Immediately after the examination the doctor will explain his findings in full. If you have had a general anaesthetic, you may have no memory of this and will probably find it better to discuss the findings fully at your follow-up consultation when you are fully recovered from the anaesthetic. If a biopsy or polyps have been removed at the time of the procedure, it will be a couple of weeks before the results are available for discussion at your follow-up consultation.

Endometrial Resection/Ablation

Endometrial (or Hystero) resection is a procedure used as a treatment for women with menstrual problems.  It is sometimes called Trans-Cervical Resection of the Endometrium (TCRE). It may be used instead of an hysterectomy. An instrument called an operating hysteroscope, usually under a general anaesthetic, is inserted into the womb via the cervix (neck of the womb) and portions of the lining of the womb can be cut away surgically or by laser, which will usually either eliminate or greatly reduce the periods.

As this therapy destroys much of the lining of the womb, it must not be used if you ever want to have children, in fact, pregnancies after ablation can be dangerous for both mother and baby. If there is a chance pregnancy could occur, if you or your partner have not been sterilised, contraception must be used after treatment and you should discuss the options with your doctor.

Nowadays, there are more modern techniques to be used, such as Thermachoice or Microwave Endometrial Ablation. Thermachoice Uterine Balloon Therapy works by a soft flexible balloon being inserted into your womb via the cervix. The balloon is then inflated with a sterile fluid which gently expands to fit the size and shape of your womb. The fluid is then heated to 87 degrees and maintained for 8 minutes. When the treatment is complete, all the fluid is withdrawn from the balloon which is then removed from your womb.

Microwave Endometrial Ablation (MEA) uses high frequency microwave energy to cause rapid but shallow heating of the endometrium (the inner lining of the womb). This heating destroys the endometrium. It takes about 3 minutes to complete.

Endometrial resection can be used to resect fibroids, however the newer procedures such as Thermachoice and Microwave Endometrial Ablation are only suitable for women who have a normal womb, without fibroids or other distortion of the cavity of the womb and you would normally have a diagnostic hysteroscopy before embarking on endometrial ablation to confirm that your womb is suitable for the procedure.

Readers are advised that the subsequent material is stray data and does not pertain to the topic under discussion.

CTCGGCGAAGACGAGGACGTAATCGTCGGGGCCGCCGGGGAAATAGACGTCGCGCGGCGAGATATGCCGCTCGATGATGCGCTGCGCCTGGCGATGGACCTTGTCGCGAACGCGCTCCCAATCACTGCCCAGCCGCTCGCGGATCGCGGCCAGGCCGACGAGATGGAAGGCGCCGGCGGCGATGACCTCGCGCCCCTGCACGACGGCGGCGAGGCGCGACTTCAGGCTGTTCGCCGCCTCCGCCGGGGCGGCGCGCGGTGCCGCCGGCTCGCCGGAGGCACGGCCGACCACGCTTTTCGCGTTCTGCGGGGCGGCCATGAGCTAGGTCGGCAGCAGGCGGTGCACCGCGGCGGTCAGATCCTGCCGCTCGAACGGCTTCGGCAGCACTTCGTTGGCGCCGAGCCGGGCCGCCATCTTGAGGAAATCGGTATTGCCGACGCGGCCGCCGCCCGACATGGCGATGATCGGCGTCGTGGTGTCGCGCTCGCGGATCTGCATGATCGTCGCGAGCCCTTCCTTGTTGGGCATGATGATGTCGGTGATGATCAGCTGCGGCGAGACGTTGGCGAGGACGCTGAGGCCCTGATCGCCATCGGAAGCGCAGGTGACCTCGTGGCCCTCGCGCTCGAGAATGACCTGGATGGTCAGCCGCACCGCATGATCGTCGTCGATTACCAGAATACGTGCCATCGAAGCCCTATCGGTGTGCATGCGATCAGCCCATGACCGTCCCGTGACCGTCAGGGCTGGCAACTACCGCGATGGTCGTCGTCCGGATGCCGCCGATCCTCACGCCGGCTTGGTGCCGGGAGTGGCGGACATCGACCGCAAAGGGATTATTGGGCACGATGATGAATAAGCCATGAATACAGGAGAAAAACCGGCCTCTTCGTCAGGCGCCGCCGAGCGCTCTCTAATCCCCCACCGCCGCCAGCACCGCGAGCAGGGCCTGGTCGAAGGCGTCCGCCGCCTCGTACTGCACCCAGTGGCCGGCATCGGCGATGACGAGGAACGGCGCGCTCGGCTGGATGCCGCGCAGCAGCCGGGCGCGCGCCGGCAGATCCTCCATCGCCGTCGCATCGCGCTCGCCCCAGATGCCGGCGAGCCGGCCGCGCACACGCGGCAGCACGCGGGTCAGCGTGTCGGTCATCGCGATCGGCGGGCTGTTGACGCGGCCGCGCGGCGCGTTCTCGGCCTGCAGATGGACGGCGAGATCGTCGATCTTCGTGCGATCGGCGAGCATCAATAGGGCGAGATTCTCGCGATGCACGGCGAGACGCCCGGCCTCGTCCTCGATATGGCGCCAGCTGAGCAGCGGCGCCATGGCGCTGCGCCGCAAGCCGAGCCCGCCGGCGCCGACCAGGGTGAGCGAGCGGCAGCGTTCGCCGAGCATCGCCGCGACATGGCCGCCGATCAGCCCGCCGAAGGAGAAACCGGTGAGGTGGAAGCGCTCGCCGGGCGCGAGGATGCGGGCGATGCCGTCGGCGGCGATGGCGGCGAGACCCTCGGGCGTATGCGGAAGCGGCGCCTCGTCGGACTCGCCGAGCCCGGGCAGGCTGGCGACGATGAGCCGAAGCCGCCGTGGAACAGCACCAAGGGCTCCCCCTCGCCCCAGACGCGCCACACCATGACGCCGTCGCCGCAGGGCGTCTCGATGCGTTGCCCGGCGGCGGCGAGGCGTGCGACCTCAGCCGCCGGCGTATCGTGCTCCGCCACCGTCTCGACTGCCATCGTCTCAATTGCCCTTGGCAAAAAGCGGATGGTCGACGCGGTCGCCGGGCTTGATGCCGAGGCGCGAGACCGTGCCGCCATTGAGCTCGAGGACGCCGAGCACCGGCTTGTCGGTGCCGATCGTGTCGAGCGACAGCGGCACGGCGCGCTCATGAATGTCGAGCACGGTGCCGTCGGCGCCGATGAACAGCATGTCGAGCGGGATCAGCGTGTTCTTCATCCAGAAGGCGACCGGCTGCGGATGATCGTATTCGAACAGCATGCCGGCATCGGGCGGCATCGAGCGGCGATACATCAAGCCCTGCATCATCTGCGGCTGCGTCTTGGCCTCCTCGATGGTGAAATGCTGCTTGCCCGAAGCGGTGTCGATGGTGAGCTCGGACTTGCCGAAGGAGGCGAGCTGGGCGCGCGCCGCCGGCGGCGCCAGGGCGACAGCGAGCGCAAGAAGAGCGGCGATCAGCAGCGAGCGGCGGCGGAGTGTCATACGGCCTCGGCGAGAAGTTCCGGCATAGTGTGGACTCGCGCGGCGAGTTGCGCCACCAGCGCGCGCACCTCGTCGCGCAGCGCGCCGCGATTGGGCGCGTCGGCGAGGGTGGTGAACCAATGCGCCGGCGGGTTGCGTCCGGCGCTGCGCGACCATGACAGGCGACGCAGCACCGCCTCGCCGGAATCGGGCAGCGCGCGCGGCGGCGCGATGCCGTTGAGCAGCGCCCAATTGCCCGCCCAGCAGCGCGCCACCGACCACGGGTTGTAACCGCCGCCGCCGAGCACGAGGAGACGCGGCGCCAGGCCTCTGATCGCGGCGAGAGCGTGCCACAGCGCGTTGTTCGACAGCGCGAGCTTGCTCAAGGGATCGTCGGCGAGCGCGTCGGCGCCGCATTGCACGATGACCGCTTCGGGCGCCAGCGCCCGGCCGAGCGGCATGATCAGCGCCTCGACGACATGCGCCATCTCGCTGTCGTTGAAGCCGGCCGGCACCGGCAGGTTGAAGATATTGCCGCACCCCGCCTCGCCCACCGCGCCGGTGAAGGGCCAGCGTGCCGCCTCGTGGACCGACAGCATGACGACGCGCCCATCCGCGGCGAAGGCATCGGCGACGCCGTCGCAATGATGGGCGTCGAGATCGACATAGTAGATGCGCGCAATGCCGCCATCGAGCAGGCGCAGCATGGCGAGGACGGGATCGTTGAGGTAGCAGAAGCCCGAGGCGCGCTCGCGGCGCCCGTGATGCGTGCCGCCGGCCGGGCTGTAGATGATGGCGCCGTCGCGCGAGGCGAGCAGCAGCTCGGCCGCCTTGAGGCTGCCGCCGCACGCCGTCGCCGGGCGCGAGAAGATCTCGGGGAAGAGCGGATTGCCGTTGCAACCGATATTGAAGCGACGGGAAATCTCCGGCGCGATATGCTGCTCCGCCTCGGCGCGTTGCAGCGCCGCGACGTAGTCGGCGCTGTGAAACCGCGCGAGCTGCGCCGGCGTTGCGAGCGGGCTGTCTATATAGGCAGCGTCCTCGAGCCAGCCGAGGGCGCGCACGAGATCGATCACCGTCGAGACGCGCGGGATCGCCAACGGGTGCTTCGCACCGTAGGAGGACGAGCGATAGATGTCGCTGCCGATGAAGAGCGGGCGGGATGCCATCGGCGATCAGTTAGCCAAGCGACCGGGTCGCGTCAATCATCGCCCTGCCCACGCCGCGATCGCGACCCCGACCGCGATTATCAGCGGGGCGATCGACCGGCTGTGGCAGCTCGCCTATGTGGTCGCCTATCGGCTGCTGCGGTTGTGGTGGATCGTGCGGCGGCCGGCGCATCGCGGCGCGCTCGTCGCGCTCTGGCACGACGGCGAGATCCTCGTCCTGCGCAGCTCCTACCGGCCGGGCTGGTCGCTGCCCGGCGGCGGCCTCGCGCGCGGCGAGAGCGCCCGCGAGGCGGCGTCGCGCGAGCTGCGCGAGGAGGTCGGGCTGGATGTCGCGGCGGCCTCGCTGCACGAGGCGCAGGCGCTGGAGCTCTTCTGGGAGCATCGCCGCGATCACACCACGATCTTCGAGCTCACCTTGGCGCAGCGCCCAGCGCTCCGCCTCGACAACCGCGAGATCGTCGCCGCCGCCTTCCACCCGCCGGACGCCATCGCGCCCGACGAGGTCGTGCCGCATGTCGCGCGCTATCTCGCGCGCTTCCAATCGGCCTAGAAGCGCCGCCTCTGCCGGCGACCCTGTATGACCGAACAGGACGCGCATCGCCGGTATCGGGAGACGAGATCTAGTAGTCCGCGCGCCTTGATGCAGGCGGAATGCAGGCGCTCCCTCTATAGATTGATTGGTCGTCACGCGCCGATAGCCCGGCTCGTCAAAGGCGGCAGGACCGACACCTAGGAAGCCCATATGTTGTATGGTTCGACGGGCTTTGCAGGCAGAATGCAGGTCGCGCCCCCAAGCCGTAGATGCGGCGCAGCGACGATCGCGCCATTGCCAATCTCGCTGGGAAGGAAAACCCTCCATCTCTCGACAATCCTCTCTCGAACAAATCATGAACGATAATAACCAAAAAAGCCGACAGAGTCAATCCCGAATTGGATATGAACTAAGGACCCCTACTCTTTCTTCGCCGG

What Should I Expect?

You may be asked to take a course of tablets or an injection before the procedure to reduce the thickness of the endometrium. When you come into hospital, your doctor will see you and ask you to sign a consent form. At this stage, you need to tell the nurse or doctor if you have had any previous adverse reactions to drugs or other tests.
They will also want to know when your last period was and whether you have had any previous surgery. You can also discuss any worries or questions you have. You will be asked to take off your clothes and change into a hospital gown and you will also see the anaesthetist.

After the procedure you will be allowed to rest (possibly overnight) to recover. You may experience some lower abdominal cramping and you will be given painkillers if necessary. You should arrange for someone to collect you and take you home and it is important to rest quietly for at least 24 hours.

You may have a discharge lasting for about 2 weeks or in some cases longer but this is nothing to worry about unless accompanied by a high temperature or worsening pelvic pain in which case you should call your doctor.
We find that using endometrial resection/ablation stops periods altogether for about one-third of patients, another third find periods much reduced and about a third find little difference and it is very useful to hear from patients for some months after the procedure, which category they fit into so that we can gather information about the efficiency of the procedure

Are there other treatments which I should consider?
Other treatments for heavy periods (menorrhagia) may include drug therapy or hysterectomy.